>     that dependencies can be added using them at the commit step. Since
> -   it's local data, it can be accessed locklessly in the owner context.
> -   The array is filled at the acquisition step and consumed at the
> -   commit step. And it's managed in circular manner.
> +   they are local data, they can be accessed locklessly in the owner
> +   context. The array is filled at the acquisition step and consumed at
> +   the commit step. And it's managed in a circular manner.
>  
>  2. cross_lock
>  
> @@ -455,48 +449,36 @@ Crossrelease introduces two main data structures.
>  How crossrelease works
>  ----------------------
>  
> -It's the key of how crossrelease works, to defer necessary works to an
> -appropriate point in time and perform in at once at the commit step.
> -Let's take a look with examples step by step, starting from how lockdep
> -works without crossrelease for typical locks.
> -
> -   acquire A /* Push A onto held_locks */
> -   acquire B /* Push B onto held_locks and add 'A -> B' */
> -   acquire C /* Push C onto held_locks and add 'B -> C' */
> -   release C /* Pop C from held_locks */
> -   release B /* Pop B from held_locks */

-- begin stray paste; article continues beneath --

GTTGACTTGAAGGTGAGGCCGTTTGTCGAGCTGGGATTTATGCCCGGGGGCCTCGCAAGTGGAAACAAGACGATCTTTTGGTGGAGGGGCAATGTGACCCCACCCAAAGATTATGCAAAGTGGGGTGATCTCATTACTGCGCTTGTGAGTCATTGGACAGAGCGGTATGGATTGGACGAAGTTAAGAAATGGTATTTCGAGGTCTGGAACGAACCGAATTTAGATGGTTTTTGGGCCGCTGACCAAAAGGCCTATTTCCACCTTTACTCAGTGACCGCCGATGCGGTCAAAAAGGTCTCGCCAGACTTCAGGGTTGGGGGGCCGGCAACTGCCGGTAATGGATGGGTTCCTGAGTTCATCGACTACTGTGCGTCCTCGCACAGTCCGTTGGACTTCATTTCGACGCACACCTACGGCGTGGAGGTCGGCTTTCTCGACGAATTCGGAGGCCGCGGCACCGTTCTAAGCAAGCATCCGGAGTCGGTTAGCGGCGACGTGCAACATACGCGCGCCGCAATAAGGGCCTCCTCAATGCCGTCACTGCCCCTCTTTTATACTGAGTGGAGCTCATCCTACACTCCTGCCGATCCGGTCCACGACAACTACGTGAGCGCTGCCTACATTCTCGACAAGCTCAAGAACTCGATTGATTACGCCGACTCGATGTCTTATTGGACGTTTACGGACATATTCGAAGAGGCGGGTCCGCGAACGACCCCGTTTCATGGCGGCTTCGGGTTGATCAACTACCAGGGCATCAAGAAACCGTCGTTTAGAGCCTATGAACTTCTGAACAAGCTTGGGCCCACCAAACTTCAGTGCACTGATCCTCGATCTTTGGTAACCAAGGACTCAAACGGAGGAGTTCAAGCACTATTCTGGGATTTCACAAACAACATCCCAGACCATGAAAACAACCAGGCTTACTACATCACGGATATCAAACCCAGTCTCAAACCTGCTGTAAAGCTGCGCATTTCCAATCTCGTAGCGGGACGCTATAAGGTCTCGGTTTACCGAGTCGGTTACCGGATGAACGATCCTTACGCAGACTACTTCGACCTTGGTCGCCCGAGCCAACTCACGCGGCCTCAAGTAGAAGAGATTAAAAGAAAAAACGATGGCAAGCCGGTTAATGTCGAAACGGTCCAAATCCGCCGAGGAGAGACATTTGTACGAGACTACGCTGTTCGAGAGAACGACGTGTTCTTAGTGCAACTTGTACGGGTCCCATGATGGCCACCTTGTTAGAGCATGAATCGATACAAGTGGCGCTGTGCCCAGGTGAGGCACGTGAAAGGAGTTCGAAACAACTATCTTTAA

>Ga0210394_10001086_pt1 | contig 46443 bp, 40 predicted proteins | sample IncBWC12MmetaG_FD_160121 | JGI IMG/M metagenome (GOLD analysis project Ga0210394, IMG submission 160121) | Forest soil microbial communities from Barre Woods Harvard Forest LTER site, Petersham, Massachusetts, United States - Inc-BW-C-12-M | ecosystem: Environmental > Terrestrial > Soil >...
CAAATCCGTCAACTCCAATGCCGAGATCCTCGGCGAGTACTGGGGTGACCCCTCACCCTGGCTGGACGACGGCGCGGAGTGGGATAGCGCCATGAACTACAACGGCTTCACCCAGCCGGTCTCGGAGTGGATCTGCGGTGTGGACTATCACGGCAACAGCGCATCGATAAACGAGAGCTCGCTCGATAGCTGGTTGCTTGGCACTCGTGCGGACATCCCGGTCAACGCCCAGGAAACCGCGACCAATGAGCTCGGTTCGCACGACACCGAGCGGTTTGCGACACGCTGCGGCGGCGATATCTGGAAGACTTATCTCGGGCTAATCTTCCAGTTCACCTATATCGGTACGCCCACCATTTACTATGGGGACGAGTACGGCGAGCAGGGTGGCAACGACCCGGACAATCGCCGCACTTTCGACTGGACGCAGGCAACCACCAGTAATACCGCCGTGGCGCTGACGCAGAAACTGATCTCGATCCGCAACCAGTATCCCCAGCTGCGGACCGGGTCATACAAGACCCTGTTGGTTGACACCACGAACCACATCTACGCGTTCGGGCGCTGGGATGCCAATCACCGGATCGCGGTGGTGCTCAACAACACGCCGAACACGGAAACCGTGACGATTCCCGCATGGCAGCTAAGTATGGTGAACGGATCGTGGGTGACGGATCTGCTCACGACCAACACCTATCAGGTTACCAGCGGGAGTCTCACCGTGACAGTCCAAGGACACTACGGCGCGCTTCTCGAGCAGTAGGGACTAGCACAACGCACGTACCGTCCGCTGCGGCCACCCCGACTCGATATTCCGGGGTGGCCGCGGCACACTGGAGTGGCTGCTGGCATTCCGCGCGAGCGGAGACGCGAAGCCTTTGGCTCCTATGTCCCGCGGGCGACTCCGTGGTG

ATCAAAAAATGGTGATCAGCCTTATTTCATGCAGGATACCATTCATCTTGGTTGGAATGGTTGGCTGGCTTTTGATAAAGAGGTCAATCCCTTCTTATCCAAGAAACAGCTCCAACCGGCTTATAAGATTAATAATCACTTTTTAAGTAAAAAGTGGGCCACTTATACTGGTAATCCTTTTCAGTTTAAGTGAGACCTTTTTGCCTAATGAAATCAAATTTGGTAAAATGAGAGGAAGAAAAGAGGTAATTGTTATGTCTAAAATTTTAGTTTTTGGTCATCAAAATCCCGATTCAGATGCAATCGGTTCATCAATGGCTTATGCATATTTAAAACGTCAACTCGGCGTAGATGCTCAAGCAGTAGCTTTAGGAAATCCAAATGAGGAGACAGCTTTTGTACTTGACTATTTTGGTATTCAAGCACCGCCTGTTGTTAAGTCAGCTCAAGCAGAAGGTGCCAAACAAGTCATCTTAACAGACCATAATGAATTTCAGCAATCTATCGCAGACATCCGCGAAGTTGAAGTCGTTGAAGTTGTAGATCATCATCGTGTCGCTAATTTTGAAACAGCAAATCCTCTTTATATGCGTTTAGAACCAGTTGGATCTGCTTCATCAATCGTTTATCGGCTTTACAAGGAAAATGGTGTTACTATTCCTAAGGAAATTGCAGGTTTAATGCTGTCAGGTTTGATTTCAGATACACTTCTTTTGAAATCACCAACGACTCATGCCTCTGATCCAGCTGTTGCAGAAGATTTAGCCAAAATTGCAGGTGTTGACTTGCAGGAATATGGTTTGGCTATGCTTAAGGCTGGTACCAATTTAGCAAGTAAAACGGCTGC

> -   release A /* Pop A from held_locks */
> -
> -   where A, B and C are different lock classes.
> +Let's take a look at examples step by step, starting from how lockdep
> +works for typical locks, without crossrelease.
>  
> -   NOTE: This document assumes that readers already understand how
> -   lockdep works without crossrelease thus omits details. But there's
> -   one thing to note. Lockdep pretends to pop a lock from held_locks
> -   when releasing it. But it's subtly different from the original pop
> -   operation because lockdep allows other than the top to be poped.
> +   acquire A
> +   acquire B
> +   acquire C
> +   release C
> +   release B
> +   release A
>  
> -In this case, lockdep adds 'the top of held_locks -> the lock to acquire'
> -dependency every time acquiring a lock.